Burundi + 1 more

Burundi Food Security Outlook Update, June 2022 to January 2023


Near-average B Season harvests improve food access through September 2022


• Near-average 2022 Season B crop production and access to typical income sources are supporting Minimal (IPC Phase 1) outcomes across Burundi through January 2023. However, poor and very poor households in the Eastern and Northern Lowlands livelihood zones are likely Stressed (IPC Phase 2), driven by below-average bean production, high food prices, and below-average income as cross-border trade with Tanzania and Rwanda remain below normal.

• In May 2022, the Institut des Statistiques Economiques du Burundi (ISTEEBU) reported that the national inflation rate was 18 percent, the highest since 2018. This follows a relatively rapid rise in food and fuel prices, driven by the impact of the Russia-Ukraine war on global food and fuel prices. In May 2022, the food inflation rate was over 22 percent, around seven points higher than in March 2022. The rising food and fuel prices limit household purchasing power as the high transportation costs are passed onto the consumers.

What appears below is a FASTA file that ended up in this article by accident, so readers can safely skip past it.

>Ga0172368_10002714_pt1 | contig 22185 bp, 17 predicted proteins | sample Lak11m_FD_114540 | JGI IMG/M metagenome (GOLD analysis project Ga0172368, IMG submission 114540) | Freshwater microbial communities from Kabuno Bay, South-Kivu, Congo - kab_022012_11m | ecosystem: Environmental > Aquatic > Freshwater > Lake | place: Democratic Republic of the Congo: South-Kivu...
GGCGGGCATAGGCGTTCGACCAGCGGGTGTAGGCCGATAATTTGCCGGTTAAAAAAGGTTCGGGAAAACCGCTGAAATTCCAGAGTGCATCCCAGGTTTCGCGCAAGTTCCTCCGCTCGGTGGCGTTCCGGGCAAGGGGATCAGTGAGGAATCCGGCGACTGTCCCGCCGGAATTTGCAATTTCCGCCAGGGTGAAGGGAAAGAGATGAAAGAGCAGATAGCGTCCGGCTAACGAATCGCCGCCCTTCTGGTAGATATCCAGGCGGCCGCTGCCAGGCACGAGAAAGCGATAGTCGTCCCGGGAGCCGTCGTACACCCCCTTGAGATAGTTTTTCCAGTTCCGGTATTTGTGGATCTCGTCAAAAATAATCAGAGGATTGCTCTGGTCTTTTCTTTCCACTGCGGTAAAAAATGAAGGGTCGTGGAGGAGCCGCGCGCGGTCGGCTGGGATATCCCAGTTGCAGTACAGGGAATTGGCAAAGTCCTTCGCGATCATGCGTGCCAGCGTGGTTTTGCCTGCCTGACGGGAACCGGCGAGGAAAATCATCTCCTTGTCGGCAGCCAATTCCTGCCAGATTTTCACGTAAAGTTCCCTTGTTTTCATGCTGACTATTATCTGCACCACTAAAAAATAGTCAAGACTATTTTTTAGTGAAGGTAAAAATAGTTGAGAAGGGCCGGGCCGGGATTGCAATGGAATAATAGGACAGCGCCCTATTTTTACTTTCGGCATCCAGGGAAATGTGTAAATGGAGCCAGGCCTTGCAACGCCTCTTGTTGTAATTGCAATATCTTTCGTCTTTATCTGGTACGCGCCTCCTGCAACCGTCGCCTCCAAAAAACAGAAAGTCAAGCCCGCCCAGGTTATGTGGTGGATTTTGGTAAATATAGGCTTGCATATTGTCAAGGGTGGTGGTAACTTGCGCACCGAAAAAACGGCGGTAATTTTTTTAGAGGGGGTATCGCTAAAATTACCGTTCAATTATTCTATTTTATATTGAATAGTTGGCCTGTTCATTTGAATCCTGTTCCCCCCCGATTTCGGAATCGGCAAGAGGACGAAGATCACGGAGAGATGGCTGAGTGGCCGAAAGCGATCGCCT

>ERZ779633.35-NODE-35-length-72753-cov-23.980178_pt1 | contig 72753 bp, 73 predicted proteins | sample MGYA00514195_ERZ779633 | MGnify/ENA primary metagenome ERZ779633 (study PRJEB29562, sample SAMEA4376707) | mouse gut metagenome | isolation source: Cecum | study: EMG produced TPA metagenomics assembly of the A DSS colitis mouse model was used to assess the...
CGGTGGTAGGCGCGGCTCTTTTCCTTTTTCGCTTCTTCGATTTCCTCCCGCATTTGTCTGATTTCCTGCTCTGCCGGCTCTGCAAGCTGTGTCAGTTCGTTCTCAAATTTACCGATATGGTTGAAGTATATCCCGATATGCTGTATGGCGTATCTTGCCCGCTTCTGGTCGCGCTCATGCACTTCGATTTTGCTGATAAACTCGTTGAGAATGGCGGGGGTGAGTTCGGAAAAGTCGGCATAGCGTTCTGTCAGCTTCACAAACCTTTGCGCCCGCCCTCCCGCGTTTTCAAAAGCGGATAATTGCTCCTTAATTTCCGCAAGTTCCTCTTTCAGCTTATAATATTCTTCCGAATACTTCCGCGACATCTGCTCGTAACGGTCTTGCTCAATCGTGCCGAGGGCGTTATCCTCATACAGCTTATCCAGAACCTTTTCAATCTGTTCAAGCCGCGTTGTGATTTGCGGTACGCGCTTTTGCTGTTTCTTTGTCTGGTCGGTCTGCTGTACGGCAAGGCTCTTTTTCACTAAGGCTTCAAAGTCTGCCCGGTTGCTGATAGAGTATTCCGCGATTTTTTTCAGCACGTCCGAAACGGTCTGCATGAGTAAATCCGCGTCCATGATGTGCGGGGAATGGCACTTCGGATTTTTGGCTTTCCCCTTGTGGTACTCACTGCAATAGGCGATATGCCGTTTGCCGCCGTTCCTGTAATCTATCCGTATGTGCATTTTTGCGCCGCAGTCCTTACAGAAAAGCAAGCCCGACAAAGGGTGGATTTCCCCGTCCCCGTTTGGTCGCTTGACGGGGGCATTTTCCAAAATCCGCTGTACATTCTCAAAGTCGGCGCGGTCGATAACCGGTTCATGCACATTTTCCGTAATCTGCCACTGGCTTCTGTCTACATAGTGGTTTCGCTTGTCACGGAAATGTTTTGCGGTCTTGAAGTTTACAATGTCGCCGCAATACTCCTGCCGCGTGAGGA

• In May 2022, staple food prices are 20 to 40 percent above the five-year average and 10 to 50 percent above last year, driven by increasing inflation and high fuel prices. Staple food price projections between June 2022 and January 2023 indicate that staple food prices are likely to be 30 to 50 percent above the five-year average and 45 to 55 percent above last year. Food prices will likely increase the most during the October to December 2022 lean season.
Humanitarian food assistance distributed in May is driving Minimal! (IPC Phase 1!) food security outcomes for the approximately 54,800 refugees from the Democratic Republic of Congo (DRC) living in five refugee camps and two transit centers, 9,500 moderately malnourished pregnant and lactating women, and 11,230 children. Around 35,000 children and pregnant and lactating women received specialized nutritious food for stunting prevention. However, the around 3,500 returnees who arrived between January and March 2022 are likely to have exhausted the three-month rations they received upon arrival and will likely be Stressed (IPC Phase 2) until the A season harvest in September with limited access to income.